Depending on the baked application, using cheese alone as an inclusion can be technically challenging from both a performance and sensory perspective. “We offer inclusions that deliver cheese content and intense cheese flavor, solving many processing issues that may be experienced when 100% cheese toppings or inclusions are used,” Mr. Heddleson said. “For example, bagels, breads, batters and breadings benefit from topical addition of such inclusions. The inclusion format encapsulates cheese flavor and protects visual identity through abusive heat processing such as baking, which can degrade formats such as powders or shreds. We can provide customizable melt profiles to deliver ingredients that provide less sodium and fat than 100% cheese.”
Cereal Ingredients Inc., Leavenworth, KS, uses patented extrusion technology to produce particulates based on simple and complex carbohydrates. They can be formulated to be all-natural, gluten-free and GMO-free. The particulates are designed to add flavor, texture and color to baked goods and cereals. They also have application in pre-blended bread mixes where they can add flavor and colorful swirl effects.
“All of our particulates are specially formulated for specific client needs,” said Jim Thomasson, executive vice-president, sales. “They are offered in a variety of sizes, flavors and textures, and are produced using our patented product and process technology.”
The company’s manufacturing facilities are all nut-free, which helped with the most recent development: nut-like inclusions. “Bakers want to eliminate allergens from their recipes,” Mr. Thomasson said. “These particulates, which can be formulated in almost any nut flavor, are exactly that.”
The topping particulates are textured to simulate the look and mouthfeel of chopped nuts. The ones intended to be inclusions are designed to withstand moisture transfer and baking temperatures.
“We recently opened a new innovations lab that is equipped to fit our customers’ production and analytical needs as well as support new product development,” Mr. Thomasson said. “Together, we can solve problems before they even develop.”
Unlike whole fruits, nuts and seeds, inclusions and toppings are formulated ingredients that can be designed to meet a baker’s labeling requirements. “Since most inclusions are multi-component formulated ingredients, the components and the formulas can be adapted to meet all the recent trends in the marketplace, whether it is nut-free, gluten-free, low-carb, organic, all-natural or even non-GMO,” Mr. Reid said.
Such capability is important, according to Mr. Walker. “In a food culture where consumers are more perceptive to nutrition and ingredient transparency, bakers can differentiate their products through the use of inclusions and toppings,” he said.
“Protein and fiber are two of the most satiating ingredients, and many consumers are starting to be more educated on this,” Mr. Walker continued. “By adding inclusions and toppings that increase the protein and fiber content of a product, bakers are creating a way to reach these consumer segments.”
For example, ADM offers red bean and tomato crisps that provide crunch and red color to a finished baked good. They also contribute fiber and protein, which may assist with making a “good” or “excellent” source claim for either nutrient.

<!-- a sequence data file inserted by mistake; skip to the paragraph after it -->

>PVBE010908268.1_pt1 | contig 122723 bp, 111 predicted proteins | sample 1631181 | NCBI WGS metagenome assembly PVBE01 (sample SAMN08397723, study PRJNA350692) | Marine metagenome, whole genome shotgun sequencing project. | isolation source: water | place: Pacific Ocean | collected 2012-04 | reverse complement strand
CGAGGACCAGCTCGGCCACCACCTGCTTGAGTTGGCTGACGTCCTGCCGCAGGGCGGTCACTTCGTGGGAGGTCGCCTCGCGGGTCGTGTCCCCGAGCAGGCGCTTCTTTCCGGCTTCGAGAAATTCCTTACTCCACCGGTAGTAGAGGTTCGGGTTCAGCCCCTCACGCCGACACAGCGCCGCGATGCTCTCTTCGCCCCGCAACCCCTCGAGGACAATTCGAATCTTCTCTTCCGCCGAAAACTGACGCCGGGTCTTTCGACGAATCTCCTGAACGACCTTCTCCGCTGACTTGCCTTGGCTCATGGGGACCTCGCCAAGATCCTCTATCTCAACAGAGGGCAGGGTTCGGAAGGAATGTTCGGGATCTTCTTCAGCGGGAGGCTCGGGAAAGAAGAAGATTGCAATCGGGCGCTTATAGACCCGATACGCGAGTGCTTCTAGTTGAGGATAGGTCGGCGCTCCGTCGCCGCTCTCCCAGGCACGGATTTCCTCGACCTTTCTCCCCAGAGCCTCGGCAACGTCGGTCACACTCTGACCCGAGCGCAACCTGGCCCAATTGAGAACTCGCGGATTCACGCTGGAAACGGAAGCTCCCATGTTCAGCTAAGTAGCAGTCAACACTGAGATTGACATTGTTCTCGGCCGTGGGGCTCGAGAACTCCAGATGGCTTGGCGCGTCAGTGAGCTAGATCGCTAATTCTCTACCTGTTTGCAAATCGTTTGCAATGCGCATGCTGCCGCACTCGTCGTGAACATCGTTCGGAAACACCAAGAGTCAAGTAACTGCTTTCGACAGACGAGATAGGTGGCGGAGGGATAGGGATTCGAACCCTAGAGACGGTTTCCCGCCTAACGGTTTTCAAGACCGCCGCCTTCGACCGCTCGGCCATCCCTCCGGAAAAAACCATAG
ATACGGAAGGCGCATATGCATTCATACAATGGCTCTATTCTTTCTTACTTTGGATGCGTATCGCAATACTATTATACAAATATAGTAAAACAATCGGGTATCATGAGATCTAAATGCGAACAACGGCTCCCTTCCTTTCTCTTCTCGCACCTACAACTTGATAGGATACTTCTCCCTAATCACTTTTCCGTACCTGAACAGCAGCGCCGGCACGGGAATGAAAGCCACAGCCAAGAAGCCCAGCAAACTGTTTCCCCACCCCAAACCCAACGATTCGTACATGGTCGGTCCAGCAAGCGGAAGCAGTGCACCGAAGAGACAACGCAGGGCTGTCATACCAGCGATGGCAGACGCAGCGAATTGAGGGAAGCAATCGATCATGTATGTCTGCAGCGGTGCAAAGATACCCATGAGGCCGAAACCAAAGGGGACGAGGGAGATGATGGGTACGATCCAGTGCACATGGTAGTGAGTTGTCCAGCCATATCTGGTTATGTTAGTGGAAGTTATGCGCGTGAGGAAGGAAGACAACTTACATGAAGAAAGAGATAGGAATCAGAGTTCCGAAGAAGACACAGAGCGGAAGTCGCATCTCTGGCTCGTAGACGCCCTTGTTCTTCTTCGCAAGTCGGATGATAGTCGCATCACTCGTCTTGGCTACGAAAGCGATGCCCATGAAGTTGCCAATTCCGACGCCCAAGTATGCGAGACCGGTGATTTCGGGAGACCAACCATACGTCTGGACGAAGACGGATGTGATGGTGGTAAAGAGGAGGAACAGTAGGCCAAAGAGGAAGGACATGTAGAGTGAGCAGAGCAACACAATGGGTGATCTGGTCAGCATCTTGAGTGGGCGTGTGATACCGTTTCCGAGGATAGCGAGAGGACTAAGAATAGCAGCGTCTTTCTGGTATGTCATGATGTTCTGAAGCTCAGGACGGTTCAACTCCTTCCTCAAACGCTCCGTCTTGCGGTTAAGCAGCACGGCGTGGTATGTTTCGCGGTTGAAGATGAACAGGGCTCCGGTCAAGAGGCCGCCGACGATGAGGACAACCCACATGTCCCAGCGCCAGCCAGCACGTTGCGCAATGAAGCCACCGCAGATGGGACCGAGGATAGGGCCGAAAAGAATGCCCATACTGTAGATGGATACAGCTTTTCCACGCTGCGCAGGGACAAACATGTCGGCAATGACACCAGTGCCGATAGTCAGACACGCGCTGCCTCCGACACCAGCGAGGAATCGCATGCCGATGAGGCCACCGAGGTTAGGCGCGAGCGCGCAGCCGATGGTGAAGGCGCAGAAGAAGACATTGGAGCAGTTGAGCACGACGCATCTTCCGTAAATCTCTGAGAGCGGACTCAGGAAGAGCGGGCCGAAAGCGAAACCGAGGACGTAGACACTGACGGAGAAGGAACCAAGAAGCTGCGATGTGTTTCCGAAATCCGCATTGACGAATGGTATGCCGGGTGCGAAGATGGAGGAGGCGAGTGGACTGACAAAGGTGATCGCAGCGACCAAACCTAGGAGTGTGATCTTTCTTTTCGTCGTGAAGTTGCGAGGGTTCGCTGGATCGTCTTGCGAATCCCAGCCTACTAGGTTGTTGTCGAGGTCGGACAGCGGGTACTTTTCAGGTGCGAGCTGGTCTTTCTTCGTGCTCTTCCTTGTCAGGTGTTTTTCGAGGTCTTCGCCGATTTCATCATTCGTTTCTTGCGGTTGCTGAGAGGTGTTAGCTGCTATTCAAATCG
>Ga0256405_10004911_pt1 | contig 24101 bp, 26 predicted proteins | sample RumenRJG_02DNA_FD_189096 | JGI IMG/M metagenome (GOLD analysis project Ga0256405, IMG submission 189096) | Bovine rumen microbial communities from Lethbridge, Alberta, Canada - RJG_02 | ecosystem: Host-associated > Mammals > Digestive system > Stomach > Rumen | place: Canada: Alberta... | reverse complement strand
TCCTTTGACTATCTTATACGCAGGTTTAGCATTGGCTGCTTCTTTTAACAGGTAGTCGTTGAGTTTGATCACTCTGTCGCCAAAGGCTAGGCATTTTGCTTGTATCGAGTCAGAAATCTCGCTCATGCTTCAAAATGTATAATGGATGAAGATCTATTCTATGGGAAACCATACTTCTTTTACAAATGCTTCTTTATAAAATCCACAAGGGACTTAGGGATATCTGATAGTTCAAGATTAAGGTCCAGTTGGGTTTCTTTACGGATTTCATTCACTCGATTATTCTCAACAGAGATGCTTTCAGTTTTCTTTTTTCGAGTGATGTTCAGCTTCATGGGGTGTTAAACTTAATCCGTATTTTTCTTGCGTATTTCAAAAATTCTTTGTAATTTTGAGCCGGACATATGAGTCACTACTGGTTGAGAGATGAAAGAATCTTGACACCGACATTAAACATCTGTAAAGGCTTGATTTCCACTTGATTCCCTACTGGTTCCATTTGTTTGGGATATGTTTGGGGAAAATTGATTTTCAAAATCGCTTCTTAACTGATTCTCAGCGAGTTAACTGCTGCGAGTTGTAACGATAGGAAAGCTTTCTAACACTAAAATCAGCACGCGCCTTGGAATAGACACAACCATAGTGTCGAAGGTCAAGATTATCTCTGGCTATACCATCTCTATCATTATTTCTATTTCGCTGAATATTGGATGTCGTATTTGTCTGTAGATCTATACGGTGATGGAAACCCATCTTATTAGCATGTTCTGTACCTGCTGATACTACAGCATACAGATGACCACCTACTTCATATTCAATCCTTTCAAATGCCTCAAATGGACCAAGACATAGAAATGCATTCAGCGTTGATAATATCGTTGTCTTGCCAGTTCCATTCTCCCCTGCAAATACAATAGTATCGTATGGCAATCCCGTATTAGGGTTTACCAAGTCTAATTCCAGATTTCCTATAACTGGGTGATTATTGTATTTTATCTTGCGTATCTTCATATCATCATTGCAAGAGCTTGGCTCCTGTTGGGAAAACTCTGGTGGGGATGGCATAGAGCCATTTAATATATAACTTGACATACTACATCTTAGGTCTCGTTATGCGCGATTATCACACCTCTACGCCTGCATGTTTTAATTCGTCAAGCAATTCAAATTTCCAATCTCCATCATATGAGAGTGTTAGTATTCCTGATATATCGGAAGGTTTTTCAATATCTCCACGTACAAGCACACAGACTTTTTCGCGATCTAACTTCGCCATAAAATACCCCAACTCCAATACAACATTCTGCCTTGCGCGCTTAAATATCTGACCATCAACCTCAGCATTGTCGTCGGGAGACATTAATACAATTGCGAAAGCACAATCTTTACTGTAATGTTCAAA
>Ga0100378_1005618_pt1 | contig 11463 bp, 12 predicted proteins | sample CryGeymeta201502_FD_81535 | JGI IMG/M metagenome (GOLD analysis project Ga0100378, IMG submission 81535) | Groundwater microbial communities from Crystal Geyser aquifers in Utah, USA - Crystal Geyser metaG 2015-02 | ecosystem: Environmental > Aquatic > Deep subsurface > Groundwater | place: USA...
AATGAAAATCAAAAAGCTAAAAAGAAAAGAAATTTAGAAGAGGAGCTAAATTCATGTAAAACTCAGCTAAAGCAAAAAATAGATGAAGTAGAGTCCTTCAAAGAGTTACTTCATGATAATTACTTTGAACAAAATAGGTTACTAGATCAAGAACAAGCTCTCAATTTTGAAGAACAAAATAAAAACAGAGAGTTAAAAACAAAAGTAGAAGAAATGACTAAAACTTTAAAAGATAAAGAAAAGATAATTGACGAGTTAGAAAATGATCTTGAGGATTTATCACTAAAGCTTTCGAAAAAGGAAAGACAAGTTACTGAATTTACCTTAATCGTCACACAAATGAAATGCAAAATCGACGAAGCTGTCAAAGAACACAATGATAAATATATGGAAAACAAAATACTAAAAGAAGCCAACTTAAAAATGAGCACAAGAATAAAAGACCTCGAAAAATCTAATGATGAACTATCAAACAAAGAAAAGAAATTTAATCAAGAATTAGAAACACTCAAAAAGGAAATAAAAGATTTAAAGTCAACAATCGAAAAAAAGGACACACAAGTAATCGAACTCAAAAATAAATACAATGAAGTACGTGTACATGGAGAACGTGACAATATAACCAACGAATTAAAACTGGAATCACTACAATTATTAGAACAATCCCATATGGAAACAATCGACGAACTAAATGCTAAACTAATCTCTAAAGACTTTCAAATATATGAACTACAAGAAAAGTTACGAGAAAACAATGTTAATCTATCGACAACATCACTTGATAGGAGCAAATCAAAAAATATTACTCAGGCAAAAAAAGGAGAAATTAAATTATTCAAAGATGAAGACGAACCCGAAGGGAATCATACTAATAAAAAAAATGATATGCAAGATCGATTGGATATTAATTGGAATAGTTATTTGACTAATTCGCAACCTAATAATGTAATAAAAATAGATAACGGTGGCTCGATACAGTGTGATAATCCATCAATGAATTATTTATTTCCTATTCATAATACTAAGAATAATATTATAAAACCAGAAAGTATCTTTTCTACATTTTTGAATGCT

“Inclusions can be formulated to deliver significant amounts of fruit powder, providing fruit as the first item in the nutrition declaration,” Mr. Heddleson explained. “Inclusions can be designed to have nutritional contents equal to real superfruits or even to deliver desired nutrients in more concentrated form than their whole-fruit counterparts.”
Formulated inclusions come in all colors, flavors and shapes, including fanciful ones. “Some of our newest sweet offerings include acai, birthday cake, Clementine, pomegranate and vanilla icing,” Mr. Heddleson said.
Savory inclusions are emerging as a way to liven up otherwise boring baked goods. In early May at the Tortilla Industry Association technical conference in Las Vegas, SensoryEffects, St. Louis, rolled out savory inclusion concepts designed for tortillas. The lipid-based stabilized particulates come in flavors such as chipotle, garlic, jalapeño and tomato-oregano. They bring a controlled burst of not just flavor but also aroma and color to tortillas as well as flatbreads.
“We learned to balance the use of natural-based nucleotides or yeast extract fractions with natural flavors and plant extracts to offer inclusions in flavors such as sriracha, sweet chili Thai, pizza and wasabi,” Mr. Heddleson said. Some new sweet-and-savory offerings include caramel sea salt, honey chipotle and mango habanero.
Such bake-stable inclusions provide bakers with a convenient way to differentiate their items in the crowded marketplace, according to Martin Ruiz, R&D chef at Parker Products. “For example, we offer crunchy bake-stable inclusions that can be ground to a specific size to meet customer specifications,” he said. “In addition, this inclusion product line can be flavored and colored to the customer’s requirement.”
The indulgence factor
Bakers must never forget the indulgence factor that many consumers look for in baked goods. “We also have soft bake-stable inclusions and bake-stable toffee,” Ms. Cannaday noted. “The soft product, when used as an inclusion in a cookie, is designed to have excellent stability and visual appeal. The bake-stable toffee provides flavor and texture to the finished product without melting out.”
Trendy donut shops taught us that anything goes when it comes to inclusions. “They are moving beyond traditional toppings and embracing ingredients such as grape dust, bacon, granola and potato chips,” said Paula LaBine, strategic marketing director at Kerry. “Another key trend that will impact inclusions is the crossover concept recently made famous by the Cronut, a croissant-donut pastry. Inclusions can provide inspiration for new indulgent hybrids and fusions such as chocolate chip cookie dough-filled cupcake and Oreo-stuffed pastries.”
So what’s on the horizon for inclusions and toppings? “The industry is changing at an all-time pace,” Mr. Ruiz said. “We believe flavor mixology and bold new flavors will be the next trend.”
And count on savory to continue to expand its beachhead, according to Mr. Shen. “We think the focus will start to lean toward savory inclusions, in particular sweet and savory pairings,” he said. “Flavor trends in Asian, Latin and Indian cuisines are being observed in the marketplace now.”
Although many flavors gaining popularity on menus across the country are currently foreign to baked goods, it is highly likely they will start jazzing up everything from bagels and scones to cookies and muffins sooner rather than later. Innovative inclusions function as stable delivery vehicles for these flavors, ensuring the baked good stays delicious from oven to consumer.